Bygone news: 29 Sep 1916 – The Macclesfield Times

News from the Macclesfield Times and East Cheshire Observer of Friday 29th September 1916.

Roll of Honour; Tribunal News; Other News



With the continuance of heavy fighting in France, the casualty list grows rapidly. The deaths of local men reported this week are more numerous than for some time, and several Macclesfield families mourn the loss of brave sons. Portraits and biographical details of Macclesfield soldiers who have been killed appear below. A sad feature of the list is that it contains the names of two men – Driver Edgar Woodcock, New Zealand Contingent, and Bugler-Sergeant J. C. Daniels, Australian Forces – who left the old town to seek their fortunes abroad and volunteered for service immediately the call for help came from the Motherland. Private Percy Gordon Westwood, who has succumbed to wounds, was the son of a Macclesfield man who emigrated to South Africa over thirty years ago.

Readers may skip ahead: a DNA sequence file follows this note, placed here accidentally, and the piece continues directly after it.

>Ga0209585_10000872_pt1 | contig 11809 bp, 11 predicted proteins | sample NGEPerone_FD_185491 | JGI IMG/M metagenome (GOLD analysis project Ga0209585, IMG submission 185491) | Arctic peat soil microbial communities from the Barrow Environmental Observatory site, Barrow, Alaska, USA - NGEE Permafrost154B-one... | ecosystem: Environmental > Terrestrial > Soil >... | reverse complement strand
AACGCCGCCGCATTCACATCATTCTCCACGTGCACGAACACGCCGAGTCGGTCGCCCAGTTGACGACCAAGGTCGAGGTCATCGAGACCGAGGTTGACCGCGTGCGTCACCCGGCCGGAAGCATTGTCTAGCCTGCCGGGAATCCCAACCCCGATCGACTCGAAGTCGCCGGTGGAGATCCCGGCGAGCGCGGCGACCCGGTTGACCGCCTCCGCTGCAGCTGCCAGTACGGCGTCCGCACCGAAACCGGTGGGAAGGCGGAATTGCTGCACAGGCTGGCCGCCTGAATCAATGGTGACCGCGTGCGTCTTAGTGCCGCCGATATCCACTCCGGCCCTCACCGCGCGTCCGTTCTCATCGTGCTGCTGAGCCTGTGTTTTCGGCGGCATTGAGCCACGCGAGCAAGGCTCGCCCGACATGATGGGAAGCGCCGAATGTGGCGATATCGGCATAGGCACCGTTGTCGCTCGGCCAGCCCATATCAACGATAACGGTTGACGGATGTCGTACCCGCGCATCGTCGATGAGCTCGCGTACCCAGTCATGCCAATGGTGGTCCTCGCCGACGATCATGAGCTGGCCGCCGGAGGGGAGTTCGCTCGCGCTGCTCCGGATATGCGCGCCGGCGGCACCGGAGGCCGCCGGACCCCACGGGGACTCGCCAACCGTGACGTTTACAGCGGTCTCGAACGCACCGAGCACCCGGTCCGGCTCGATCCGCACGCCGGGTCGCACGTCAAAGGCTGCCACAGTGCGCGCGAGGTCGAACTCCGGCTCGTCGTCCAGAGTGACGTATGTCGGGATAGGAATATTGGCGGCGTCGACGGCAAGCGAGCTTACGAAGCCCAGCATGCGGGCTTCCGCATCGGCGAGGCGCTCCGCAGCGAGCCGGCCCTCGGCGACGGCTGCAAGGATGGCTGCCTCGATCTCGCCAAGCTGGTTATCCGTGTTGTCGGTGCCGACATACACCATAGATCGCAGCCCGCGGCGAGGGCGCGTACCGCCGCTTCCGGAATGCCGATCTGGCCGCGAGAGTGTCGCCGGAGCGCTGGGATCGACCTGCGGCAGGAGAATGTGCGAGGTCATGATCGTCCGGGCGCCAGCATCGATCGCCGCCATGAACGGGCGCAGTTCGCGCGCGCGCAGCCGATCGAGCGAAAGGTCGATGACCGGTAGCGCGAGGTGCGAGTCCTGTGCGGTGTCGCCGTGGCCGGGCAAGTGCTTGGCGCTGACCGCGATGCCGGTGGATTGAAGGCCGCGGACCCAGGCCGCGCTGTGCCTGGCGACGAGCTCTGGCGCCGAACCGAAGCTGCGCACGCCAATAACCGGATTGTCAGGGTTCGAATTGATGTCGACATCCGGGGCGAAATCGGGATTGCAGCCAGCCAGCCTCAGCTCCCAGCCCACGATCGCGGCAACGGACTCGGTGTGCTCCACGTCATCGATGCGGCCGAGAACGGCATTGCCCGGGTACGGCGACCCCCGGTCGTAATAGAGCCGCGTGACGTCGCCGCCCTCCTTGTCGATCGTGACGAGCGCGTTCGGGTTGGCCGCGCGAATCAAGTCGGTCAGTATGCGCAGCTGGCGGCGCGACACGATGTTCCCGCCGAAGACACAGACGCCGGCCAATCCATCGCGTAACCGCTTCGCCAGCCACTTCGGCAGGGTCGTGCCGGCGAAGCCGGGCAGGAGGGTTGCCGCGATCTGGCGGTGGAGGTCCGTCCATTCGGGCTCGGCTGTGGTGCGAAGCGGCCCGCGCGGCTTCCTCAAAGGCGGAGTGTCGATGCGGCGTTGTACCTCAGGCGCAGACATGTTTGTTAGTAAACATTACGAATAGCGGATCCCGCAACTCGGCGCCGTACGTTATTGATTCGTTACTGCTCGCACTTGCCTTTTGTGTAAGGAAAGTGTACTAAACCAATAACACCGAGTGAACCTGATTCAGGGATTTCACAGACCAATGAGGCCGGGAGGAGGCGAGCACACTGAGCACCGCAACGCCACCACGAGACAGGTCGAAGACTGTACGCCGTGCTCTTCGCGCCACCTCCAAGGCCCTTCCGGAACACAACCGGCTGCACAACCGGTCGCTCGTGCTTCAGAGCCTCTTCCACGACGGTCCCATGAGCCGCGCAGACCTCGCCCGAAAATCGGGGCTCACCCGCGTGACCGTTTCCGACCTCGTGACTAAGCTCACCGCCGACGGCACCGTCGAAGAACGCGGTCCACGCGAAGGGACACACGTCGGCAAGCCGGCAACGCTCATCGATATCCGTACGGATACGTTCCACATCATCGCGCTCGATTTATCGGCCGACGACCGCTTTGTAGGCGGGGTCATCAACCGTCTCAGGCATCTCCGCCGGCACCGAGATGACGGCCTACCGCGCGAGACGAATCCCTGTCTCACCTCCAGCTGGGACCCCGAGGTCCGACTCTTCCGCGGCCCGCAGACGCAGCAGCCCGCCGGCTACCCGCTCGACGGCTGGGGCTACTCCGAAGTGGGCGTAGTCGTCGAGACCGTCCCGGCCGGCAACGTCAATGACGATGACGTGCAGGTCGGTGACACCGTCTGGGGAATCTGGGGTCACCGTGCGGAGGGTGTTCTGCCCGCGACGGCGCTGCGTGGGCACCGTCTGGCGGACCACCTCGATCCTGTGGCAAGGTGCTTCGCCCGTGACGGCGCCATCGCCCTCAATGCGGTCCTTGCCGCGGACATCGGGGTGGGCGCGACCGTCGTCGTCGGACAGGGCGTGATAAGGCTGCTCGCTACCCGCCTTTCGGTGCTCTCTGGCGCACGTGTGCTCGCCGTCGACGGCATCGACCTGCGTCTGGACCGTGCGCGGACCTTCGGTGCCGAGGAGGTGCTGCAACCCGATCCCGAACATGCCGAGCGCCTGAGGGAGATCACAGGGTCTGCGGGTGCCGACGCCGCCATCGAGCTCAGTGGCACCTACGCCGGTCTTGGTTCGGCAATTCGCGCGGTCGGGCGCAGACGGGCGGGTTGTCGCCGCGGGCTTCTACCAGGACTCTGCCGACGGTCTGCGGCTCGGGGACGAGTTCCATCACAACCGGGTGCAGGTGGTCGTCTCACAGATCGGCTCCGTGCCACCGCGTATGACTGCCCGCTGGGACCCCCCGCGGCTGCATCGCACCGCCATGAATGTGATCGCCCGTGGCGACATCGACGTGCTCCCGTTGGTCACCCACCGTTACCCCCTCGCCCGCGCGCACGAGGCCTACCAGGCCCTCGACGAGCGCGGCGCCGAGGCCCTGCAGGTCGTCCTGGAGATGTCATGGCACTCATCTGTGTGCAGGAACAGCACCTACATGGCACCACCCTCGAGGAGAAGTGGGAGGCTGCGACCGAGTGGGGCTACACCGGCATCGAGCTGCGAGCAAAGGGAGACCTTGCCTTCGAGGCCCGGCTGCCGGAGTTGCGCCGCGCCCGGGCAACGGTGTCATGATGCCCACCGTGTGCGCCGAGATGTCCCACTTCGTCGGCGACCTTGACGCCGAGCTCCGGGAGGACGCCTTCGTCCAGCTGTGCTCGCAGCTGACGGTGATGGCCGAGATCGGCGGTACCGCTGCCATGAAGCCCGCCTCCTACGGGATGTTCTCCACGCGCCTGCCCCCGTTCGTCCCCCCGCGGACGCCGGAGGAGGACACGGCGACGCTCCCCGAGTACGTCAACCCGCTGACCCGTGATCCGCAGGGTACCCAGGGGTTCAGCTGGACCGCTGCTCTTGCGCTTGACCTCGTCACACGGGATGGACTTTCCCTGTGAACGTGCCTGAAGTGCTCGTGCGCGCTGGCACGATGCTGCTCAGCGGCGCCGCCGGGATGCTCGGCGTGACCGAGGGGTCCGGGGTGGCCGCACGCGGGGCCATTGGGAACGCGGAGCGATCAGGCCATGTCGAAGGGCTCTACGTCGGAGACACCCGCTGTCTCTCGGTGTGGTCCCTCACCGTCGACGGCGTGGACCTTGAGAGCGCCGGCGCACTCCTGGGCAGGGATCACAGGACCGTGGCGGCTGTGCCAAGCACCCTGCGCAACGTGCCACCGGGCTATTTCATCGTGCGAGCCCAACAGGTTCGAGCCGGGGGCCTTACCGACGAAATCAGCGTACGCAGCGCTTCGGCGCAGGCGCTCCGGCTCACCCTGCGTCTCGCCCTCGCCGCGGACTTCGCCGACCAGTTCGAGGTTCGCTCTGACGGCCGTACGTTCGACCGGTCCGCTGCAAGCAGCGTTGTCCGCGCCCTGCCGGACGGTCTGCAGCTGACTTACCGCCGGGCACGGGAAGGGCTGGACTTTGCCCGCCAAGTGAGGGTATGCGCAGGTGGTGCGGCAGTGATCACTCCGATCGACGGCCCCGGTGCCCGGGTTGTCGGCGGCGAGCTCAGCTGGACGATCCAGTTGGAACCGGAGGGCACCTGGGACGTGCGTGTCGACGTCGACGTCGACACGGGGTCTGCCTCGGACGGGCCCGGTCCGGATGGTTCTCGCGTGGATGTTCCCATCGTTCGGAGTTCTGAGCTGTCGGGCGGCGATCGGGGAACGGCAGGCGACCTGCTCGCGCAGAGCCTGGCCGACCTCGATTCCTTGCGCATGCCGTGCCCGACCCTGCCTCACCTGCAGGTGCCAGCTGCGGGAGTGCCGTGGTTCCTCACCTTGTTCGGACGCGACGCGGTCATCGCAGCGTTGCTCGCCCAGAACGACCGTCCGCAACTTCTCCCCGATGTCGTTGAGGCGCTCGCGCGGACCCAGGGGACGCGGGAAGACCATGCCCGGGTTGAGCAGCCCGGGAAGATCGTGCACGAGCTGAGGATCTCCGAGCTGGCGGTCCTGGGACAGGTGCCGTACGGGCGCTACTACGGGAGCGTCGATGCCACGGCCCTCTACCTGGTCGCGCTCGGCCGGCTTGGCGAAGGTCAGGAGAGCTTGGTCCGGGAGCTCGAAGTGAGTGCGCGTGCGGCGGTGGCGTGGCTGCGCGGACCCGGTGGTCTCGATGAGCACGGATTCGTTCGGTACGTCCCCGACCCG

A promising career has been cut short by the death in action of Driver Edgar Woodcock, New Zealand contingent (Army Service Corps), youngest son of Mr F J Woodcock, blacksmith, 33 Park Green, Macclesfield… Driver Woodcock was in his 22nd year. He was born in Macclesfield and received his education at the Lord Street School. Upon leaving he entered the employ of the Hovis Co., and later took up farming with Mr Arthur Wardle at Gawsworth, his intention being to emigrate and pursue an agricultural career in the Colonies. At the age of 17 he went out to Parmiston, New Zealand, where he was engaged in farming when the war broke out. The deceased immediately enlisted, and was sent to Egypt, where he remained for twelve months… Last May he was drafted to France without having the opportunity of paying his parents a visit… He was killed on the 20th inst. Before emigrating the deceased attended the Park Street Chapel and Sunday School, and he played football with the Lord Street School team. His father is a member of the Macclesfield detachment of the Cheshire Volunteer Regiment… Mr Woodcock has received the following letter from Lieut.-Colonel J Atkinson, commanding the New Zealand Army Service Corps – “I much regret to have to announce to you the death of your son, Driver E Woodcock, N.Z. Divisional Train, on the 20th inst… he was killed instantaneously by a shell and… did not suffer any pain…”